Today’s adoption of the delegated act defining the production of renewable hydrogen sets a long-awaited basis and clarity for projects to get off the ground. Unfortunately, the text leaves too much space for greenwashing in the short term, with a risk of increased emissions due to hydrogen production, where its purpose should, first and foremost, be to accelerate decarbonisation.
Despite these caveats, this text means policymakers finally have the clarity needed to have an informed debate on establishing hydrogen targets and the impacts of these on the European and global energy transition.
Bellona has been closely involved in the debate around this delegated act, trying to shield the power sector transition from the risk of being cannibalised by hydrogen production. Securing a strong additionality principle is crucial to ensuring hydrogen will be a catalyst for renewables deployment rather than a hold-up. Moreover, strict temporal and geographic correlation is needed to ensure hydrogen does not disrupt the overall electricity system but rather supports renewable integration by using renewable power when and where it is available.
The adopted delegated act contains all three of these elements, creating a framework for a sustainable hydrogen production system in the long term. However, long transitional periods pose a serious risk of emissions increases in the short term:
- The additionality principle will enter into force only in 2028, allowing for all the electrolysers connected to the grid in the coming five years to free-ride on the renewables that were deployed for the energy transition, and this for over ten years (until 2038).
- Similarly, the adoption of a very loose temporal correlation until the end of 2029 creates a system in which hydrogen producers will de facto be able to use electricity whenever they prefer instead of when it is available.
Moreover, a last-minute twist to the rules allows the use of non-renewable, low-carbon electricity without the requirement of additionality. This means that countries with a large nuclear production will potentially be able to produce hydrogen on their grids without needing to add more renewable electricity generation while calling their produced hydrogen renewable. This poses a long-term challenge as no additional capacity will come online to cover the increased need for decarbonised electricity.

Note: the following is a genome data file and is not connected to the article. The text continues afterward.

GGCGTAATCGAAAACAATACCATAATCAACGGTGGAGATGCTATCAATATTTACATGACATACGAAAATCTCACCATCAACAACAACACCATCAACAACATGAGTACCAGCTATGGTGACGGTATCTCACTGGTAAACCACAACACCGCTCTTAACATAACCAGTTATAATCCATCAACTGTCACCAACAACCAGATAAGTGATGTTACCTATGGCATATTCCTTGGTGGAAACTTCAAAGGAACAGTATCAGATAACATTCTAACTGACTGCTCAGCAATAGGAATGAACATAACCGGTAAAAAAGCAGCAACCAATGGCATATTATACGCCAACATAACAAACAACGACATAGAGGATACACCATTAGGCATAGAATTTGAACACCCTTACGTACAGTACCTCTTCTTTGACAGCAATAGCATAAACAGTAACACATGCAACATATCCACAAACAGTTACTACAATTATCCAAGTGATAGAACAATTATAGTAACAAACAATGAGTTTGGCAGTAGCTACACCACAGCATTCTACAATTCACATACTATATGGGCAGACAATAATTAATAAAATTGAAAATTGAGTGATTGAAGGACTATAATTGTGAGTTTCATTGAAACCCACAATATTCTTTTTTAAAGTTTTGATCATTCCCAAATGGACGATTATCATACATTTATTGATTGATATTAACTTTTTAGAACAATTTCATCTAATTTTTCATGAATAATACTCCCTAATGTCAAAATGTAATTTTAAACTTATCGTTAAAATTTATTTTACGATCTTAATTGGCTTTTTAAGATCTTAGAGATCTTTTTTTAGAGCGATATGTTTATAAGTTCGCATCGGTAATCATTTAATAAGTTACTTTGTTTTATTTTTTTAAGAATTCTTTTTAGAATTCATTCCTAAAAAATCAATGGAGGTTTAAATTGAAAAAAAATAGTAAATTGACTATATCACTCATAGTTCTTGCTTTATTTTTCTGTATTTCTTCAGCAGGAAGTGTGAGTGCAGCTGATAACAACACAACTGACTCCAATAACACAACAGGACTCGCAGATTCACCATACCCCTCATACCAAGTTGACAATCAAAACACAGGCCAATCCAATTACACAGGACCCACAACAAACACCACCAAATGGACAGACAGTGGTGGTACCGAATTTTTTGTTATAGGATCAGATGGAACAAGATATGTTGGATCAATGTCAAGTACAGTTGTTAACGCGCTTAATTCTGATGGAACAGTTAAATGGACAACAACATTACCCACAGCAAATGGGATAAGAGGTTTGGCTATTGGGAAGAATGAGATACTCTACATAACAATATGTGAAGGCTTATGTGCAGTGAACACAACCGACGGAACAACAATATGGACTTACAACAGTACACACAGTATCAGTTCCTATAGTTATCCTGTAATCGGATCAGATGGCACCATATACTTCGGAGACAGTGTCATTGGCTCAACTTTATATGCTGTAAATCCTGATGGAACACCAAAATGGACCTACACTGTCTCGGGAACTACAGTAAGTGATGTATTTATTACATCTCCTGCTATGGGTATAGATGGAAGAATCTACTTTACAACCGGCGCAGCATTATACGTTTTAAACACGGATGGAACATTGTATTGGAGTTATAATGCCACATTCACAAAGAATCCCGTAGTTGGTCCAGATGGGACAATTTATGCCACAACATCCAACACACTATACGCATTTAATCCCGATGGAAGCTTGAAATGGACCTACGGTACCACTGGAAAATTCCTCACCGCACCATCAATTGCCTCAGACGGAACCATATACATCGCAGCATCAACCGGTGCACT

Overall, Bellona welcomes the adoption of rules that clarify the issues at stake when it comes to targets and public financing of hydrogen. The creation of a solid framework for the development of a strong link between hydrogen production and additional renewable generation is also welcomed. However, the delay of the entry into force of the rules will entail an emissions increase in the short term. The last-minute inclusion of a provision to produce renewable hydrogen with non-renewable electricity is problematic due to the long-term effect this will have on the power sector emission intensity and the credibility of Europe on the international market for renewable hydrogen. With no requirement for additional renewable energy sources, any gaps in the supply for the increasing demand could be filled with gas and coal.
Marta Lovisolo, Policy Advisor on Renewable Energy Systems, said, “ensuring renewable hydrogen is produced from additional renewable electricity sources has been a key subject these past years. Although this won’t come fast enough to our taste, and nuclear electricity will be able to be accounted as renewable, we are relieved that additionality is a key part of the delegated act nonetheless”.
Ana Šerdoner, Senior Manager Industry & Energy Systems at Bellona Europa, said, “this text means that a link between hydrogen production and renewable generation is established. What’s important now is that hydrogen is only used where better alternatives aren’t available: it will be a scarce resource for the foreseeable future and should be handled accordingly.”